Although I thought I was sick of making collared shirts, last year Bellbird posted (only on instagram I think) an offbeat collared shirt, Blaire by Style Arc, that I thought was so lovely, I had to give it a try. I bought this “wrong way” striped Italian shirting last year, and I thought this would be the perfect candidate. I saw the fabric at Loom, and after leaving the store without buying it, went back the next day because I kept thinking about it. Unfortunately, they only had 1 yard left!
I set out to make the dress version, but I thought it looked too “hospital gown-y,” so I opted to rip out the bottom half (and the topstitched pockets…) and recut it into the shirt version. I think this is a better use of the stripes since I cut the under panels the wrong way.
This was overall medium-hard to sew. The directions had a lot of typos that made it very confusing, but I muddled through. The hardest part was hemming the curves on the shirt. I don’t think I did the best job… oh well. I think I have finally learned my lesson about matching the thread to the project, I am sad about how bad the white thread sticks out, especially on the dark Liberty-print inner collar stand. This fabric was not forgiving with ripping out stitches, so I left it, but in the future I pledge to always match each bobbin’s thread to the corresponding fabric!
One other note– the pattern specifies 3/8″ seam allowances, but I used french seams throughout. Since this is such a boxy fit, I thought it would work out fine to have a little extra seam allowance in there. The only thing I didn’t account for was sewing the sleeve cuffs with the extra allowance, too, so they lined up with the sleeves.
I got this beeeeeautiful silk crepe de chine in Montreal last summer, and have been plotting a spring dress ever since. After finding out my friend had a wedding planned in April, I knew this print could turn into the perfect attire for the brunch-themed party. I decided to make another Action, since the design seems timeless and I had already fitted it from my linen version.
I lengthened the skirt to the mid-calf, and since the fabric is 60″ wide, I added as much fullness as the fabric allowed (using In The Fold’s great tutorial as a guide!). I lined the skirt with some Bemberg Ambience, since I have found after a few wears that I wish my other version had one (a half-slip goes pretty oddly with the cut of the bodice).
I ended up very down to the wire (I finished it 2 hours before we had to leave), so I machine-sewed a rolled hem using the tried-and-true Colette tutorial. I had some issues sewing down the bodice lining, so I hand-tacked it in a few places and decided I will revisit it sometime in the near future.
Our “backyard” hasn’t filled in yet, plant-wise, so its a little barren as a backdrop, but I wanted to snap some pics while wearing it post-wedding, since its sorta hard to just on a whim throw it on and snap some photos. It got a lil wrinkly from wearing it for several hours, too…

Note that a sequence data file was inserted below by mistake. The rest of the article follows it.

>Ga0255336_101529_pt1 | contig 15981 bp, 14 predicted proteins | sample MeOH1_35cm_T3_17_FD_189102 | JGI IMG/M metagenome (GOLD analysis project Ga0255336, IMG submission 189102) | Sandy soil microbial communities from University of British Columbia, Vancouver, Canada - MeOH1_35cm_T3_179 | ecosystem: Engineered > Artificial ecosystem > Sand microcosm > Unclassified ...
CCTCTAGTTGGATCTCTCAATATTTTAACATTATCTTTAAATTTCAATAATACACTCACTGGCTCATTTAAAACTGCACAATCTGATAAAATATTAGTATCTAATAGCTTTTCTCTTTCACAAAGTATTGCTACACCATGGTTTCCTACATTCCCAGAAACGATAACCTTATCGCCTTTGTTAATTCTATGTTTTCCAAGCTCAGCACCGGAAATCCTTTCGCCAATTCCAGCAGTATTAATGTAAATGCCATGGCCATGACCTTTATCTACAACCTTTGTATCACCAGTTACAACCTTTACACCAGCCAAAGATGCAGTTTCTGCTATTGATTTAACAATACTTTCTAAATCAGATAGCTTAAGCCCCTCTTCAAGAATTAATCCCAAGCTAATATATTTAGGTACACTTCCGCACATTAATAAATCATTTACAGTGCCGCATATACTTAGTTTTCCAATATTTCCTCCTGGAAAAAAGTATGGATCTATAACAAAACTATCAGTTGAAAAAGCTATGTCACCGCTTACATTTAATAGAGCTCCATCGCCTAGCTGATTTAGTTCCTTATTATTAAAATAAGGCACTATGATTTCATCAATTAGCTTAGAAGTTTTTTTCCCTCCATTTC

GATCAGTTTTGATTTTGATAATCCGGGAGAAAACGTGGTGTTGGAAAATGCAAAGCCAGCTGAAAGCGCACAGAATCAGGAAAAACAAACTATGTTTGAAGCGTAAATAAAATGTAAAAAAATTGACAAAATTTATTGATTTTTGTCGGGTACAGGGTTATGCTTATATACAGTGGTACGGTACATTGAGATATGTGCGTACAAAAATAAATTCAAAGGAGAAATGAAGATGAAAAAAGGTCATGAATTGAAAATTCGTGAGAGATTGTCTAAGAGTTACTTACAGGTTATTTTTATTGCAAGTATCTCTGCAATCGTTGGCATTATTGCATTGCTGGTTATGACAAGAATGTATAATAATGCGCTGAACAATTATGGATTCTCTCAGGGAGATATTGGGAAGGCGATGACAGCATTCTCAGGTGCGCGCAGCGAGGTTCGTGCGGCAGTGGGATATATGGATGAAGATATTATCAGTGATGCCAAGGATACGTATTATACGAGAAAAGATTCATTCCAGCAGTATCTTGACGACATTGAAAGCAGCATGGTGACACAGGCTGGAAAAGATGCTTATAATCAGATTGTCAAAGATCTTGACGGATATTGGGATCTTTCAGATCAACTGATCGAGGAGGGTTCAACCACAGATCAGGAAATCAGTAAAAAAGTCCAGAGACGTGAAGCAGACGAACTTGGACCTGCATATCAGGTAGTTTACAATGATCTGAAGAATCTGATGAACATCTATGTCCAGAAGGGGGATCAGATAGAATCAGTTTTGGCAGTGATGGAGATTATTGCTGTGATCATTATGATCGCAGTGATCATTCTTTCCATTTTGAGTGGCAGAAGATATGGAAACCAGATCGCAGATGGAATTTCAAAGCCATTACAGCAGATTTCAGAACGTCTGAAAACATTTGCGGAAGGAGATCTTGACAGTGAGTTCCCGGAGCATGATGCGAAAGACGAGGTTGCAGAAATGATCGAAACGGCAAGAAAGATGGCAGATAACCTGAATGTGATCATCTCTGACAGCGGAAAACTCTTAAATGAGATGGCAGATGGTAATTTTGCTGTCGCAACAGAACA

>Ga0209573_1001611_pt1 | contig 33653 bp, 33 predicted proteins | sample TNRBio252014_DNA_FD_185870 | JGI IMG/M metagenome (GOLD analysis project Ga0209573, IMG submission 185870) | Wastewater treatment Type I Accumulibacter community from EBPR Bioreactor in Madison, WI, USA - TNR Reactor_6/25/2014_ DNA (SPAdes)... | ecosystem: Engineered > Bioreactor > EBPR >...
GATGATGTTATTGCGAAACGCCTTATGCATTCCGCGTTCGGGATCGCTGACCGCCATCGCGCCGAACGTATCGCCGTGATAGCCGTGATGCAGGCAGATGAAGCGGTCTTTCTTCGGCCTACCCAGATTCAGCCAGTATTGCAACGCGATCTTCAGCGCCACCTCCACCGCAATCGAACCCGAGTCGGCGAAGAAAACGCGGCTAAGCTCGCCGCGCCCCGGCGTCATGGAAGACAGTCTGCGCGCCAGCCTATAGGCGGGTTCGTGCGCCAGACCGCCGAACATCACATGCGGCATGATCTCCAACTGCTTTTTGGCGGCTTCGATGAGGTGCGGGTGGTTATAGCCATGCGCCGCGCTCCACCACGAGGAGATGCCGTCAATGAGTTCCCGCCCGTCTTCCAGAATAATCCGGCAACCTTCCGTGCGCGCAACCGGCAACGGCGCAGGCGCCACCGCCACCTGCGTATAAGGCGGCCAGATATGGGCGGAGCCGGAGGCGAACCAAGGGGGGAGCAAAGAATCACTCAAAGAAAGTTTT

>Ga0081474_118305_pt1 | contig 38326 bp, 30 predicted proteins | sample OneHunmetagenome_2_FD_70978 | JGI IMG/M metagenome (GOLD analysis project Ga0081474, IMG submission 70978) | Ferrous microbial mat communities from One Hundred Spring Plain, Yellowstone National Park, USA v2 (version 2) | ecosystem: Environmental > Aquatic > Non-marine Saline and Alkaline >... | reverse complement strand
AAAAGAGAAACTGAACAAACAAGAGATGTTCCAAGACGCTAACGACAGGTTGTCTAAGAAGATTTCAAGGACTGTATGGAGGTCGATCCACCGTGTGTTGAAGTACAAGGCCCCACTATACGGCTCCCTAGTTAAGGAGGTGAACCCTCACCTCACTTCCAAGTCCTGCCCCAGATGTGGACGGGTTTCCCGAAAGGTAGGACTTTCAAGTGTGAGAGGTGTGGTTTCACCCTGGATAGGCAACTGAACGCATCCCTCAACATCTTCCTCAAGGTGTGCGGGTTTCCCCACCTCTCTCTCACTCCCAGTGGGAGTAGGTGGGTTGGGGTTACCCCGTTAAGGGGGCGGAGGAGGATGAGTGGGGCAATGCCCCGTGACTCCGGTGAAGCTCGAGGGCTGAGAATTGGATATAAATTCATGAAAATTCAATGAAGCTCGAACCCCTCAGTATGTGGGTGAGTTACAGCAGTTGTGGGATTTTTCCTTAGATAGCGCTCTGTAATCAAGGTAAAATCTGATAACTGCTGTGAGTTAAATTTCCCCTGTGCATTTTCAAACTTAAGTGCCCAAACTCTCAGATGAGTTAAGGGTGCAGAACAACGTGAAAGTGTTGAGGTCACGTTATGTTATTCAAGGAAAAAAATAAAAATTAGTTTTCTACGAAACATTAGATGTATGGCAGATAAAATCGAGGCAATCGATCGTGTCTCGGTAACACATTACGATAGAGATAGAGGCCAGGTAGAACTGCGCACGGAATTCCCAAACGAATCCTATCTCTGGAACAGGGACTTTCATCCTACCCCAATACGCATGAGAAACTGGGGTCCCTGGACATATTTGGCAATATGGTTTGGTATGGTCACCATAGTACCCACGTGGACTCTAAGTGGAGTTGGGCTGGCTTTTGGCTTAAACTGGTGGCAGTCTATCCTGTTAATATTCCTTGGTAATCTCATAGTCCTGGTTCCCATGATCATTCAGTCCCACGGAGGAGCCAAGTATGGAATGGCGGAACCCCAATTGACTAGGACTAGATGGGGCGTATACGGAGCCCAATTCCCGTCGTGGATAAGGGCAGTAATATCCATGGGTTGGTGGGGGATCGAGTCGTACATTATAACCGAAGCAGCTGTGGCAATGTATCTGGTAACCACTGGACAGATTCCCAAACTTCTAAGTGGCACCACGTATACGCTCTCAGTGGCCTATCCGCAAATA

Overall, I am very happy with the dress! It was perfect for the beautifully sunny spring day we had!
I made an Acton dress! I’ve been eyeing this pattern up for a long time, and finally decided to go for it… with some lovely gray “luxe” linen and some super-fun Liberty I bought during our LA trip at The Fabric Store.
I rode my bike to the Phipps since it was so nice out (!!), but I think it made the dress extra rumpled for these photos, especially in the bust and waist.
I was pretty meticulous about lining up seams and making sure everything looked perfect, but was in a rush to finish sewing the straps, so I neglected to realize I did not line them up correctly. The top back also didn’t line up! Wow what a miss. It was surprisingly easy to perform surgery through the lining to fix it this morning, though.
… see? All better now.
The instructions for this pattern were GREAT!!! I loved the technique of sewing the lining to the center back seam, it was so easy and looks really professional. I usually hand-sew the lining at the zipper, but this looks better and is more sturdy. Speaking of the zipper…. my local fabric store didn’t have a grey zipper, so I went purple, and I really like it. It peeks out a tiny bit when I am wearing it, but its so fun! Overall, this is a great pattern… it is a tiny bit unflattering in the waist area, but I think I made it a skosh too tight. I made a bodice muslin in a straight size D, and then ended up taking in the side seams by 1″ on the final fabric’s side front and side back bodice (and as a result,I had to take in the skirt side seam 1″ in at the waist and grade out to the size D). Next time, I think I will take it in 1/2″ or so instead, so there’s more wiggle room.
Thanks to Claire and Kelsey for taking some impromptu photos at the Phipps yesterday!